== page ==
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Applied Algorithms Anna Karlin, 426C Sieg
CSE 589, Autumn 2000
Extra Credit Project
Proposal due November 13
Project due December 7
The project includes a proposal and a written final report. The
purpose of the project is to evaluate alternative approaches to
algorithmically solve an applied problem. I am fairly flexible as to exactly
what it is though. It may include readings
from literature. It may include an implementation study. It may be
done in teams of up to 3 people.
There are two documents expected in the project: a one page proposal
and a final report. The proposal is due by Monday, November 13.
Naturally, the earlier you get your proposal to me the earlier you can start
on the project. The final paper is due by Thursday, December 7.
Both of these are firm deadlines.
In your proposal you should describe in one page precisely what you are planning to do, and what resources you will be using. You should describe the applied problem
that you are interested in. You should list papers that you
will read and other
resources you plan to use in order to research
your applied problem. If you are planning to do an implementation,
please describe in some detail what you propose to do. Discuss briefly what
techniques you will use to evaluate the algorithms you find or invent.
If you are working in a team, then one proposal (and final report)
from the team is adequate. In doing your proposal you are welcome to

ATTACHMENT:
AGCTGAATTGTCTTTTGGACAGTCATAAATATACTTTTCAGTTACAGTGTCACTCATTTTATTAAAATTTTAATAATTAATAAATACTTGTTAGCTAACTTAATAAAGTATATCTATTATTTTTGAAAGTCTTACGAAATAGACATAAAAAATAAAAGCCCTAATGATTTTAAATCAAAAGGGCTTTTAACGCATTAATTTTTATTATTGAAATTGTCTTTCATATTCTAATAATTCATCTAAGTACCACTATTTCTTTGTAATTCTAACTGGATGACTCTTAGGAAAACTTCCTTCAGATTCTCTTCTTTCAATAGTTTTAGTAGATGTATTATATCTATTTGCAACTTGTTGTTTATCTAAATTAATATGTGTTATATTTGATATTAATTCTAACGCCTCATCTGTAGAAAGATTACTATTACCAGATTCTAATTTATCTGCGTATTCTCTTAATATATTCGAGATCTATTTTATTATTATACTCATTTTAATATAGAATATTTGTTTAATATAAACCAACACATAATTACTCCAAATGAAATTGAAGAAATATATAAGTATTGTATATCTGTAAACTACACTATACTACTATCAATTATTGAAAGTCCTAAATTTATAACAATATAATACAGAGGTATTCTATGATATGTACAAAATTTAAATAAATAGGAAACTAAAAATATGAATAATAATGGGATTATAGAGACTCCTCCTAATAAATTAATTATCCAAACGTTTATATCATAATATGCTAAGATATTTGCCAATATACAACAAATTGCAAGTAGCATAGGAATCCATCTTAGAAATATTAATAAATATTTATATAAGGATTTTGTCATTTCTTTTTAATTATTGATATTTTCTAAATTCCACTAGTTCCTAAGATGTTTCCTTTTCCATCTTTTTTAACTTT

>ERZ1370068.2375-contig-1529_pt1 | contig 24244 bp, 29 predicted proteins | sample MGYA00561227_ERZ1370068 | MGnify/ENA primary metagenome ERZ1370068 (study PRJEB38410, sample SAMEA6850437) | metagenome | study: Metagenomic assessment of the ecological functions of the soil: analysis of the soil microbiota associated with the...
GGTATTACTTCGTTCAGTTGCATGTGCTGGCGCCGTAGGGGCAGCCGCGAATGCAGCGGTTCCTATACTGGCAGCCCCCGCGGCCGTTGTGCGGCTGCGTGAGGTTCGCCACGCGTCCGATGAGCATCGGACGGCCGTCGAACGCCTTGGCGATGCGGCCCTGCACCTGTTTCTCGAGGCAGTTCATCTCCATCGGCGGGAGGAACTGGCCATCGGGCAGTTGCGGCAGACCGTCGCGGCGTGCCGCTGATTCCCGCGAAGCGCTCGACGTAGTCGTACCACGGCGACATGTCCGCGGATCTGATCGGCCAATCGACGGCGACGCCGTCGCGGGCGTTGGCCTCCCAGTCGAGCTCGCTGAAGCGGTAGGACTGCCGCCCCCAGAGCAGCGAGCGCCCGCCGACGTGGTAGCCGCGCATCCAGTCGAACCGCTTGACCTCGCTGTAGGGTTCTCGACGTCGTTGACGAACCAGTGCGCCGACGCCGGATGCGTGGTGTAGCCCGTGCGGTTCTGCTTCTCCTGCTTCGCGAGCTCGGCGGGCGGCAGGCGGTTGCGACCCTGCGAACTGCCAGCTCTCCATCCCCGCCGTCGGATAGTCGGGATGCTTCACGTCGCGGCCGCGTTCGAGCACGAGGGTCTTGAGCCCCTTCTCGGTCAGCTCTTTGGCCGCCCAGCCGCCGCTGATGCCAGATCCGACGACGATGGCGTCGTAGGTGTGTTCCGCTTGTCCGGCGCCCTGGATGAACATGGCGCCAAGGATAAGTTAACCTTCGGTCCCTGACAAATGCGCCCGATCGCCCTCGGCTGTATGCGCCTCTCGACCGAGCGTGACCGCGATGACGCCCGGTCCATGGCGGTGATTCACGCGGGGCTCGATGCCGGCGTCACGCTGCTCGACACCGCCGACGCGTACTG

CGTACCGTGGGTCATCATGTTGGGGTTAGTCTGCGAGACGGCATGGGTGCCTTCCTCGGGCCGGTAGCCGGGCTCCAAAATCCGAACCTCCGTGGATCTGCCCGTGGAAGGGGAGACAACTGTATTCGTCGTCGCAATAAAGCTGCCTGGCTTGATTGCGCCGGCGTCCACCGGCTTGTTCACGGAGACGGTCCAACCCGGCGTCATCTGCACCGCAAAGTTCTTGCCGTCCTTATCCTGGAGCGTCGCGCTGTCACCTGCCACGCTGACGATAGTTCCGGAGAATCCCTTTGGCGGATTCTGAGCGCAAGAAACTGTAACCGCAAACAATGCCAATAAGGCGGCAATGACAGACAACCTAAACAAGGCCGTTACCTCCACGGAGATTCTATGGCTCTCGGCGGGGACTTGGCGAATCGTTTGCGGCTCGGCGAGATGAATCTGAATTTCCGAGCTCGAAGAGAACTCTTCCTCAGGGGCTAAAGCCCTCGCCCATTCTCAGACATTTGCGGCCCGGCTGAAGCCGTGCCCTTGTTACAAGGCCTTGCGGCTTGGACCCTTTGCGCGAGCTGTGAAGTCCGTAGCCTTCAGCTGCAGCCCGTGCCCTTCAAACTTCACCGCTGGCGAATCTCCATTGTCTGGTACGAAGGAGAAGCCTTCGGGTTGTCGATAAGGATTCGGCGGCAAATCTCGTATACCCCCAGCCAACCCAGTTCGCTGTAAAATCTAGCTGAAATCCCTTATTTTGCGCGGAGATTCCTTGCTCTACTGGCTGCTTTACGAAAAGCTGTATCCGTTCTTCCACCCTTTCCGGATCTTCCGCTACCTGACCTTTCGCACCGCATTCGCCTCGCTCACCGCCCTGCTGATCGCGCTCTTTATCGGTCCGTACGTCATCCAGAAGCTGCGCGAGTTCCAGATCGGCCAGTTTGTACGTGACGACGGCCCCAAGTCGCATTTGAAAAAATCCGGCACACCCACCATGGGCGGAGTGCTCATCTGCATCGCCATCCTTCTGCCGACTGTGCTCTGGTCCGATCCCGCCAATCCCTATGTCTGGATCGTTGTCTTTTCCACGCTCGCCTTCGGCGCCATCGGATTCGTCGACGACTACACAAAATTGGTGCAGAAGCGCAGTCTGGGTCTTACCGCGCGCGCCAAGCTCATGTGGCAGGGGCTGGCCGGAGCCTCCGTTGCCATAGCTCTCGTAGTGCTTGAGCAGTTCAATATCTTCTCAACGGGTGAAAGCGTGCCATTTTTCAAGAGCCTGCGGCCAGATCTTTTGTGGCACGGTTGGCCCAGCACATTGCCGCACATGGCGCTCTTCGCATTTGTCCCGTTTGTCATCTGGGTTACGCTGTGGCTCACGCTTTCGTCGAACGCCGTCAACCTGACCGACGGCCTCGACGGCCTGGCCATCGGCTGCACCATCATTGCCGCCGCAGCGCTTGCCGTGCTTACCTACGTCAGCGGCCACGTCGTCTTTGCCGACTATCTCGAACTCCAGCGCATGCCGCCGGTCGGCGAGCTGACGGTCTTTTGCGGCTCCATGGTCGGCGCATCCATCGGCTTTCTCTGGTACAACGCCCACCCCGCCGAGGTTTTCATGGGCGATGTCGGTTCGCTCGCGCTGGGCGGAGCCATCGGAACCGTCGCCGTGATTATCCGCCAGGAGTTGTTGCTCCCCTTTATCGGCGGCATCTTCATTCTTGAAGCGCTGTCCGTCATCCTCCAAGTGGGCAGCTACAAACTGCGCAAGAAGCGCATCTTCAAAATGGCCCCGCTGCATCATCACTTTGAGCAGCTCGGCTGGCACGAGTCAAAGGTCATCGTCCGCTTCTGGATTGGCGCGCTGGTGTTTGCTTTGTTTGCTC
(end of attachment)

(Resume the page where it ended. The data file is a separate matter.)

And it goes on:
use the web or library resources like INSPEC to find the material you
need. I will evaluate each proposal, so it is a good idea to get the
proposal to me early so that I can approve it at the earliest possible
In your final report,
you should describe the alternative algorithms hopefully with
illustrative examples. You should describe your evaluation criteria.
You should then evaluate your algorithms accordingly. The audience for your
paper should be computer professionals with a bachelors degree or equivalent.
Your paper should contain proper scholarly citations, and informative title and
section headings. If you are doing an implementation, you should be
prepared to demo it (and it is your responsibility to make sure that it runs on some
machine in Sieg Hall that you have access to or on a laptop that you bring
to our meeting).
Your paper should describe the implementation, and its performance.
Listed below are a number of examples of applied algorithms problems. I will describe each
problem briefly to give you some inspiration. However, it is your job to
find the resources where algorithms are found to solve the problem. Naturally,
I or Ashish can give some guidance to help get you started, but in the end
you are responsible for finding the papers and other resources. You are not
required to choose your project from this list - these are just examples.
The problems listed
below are quite general. Part of your job will be to focus on just a few
papers that are interesting, accessible with your background, and include
- Program Analysis using Graphs:
Compiler writers are always trying to ways to generate better code.
Interestingly, they have found ways to represent code as graphs or graphs with
weights on the edges to indicate the frequency that one piece of code is
executed just after another one is. Using some graph algorithms the code
can be mapped to memory so that it has good instruction cache performance.
- Graph Drawing:
There are many cases when we would like to automatically generate a good drawing
of a graph, for example a tree. For example, a big company does a reorganization, so the management
hierarchy must be redrawn. A company that prepares family trees would like
to generate them automatically. Drawing trees is just one example of graph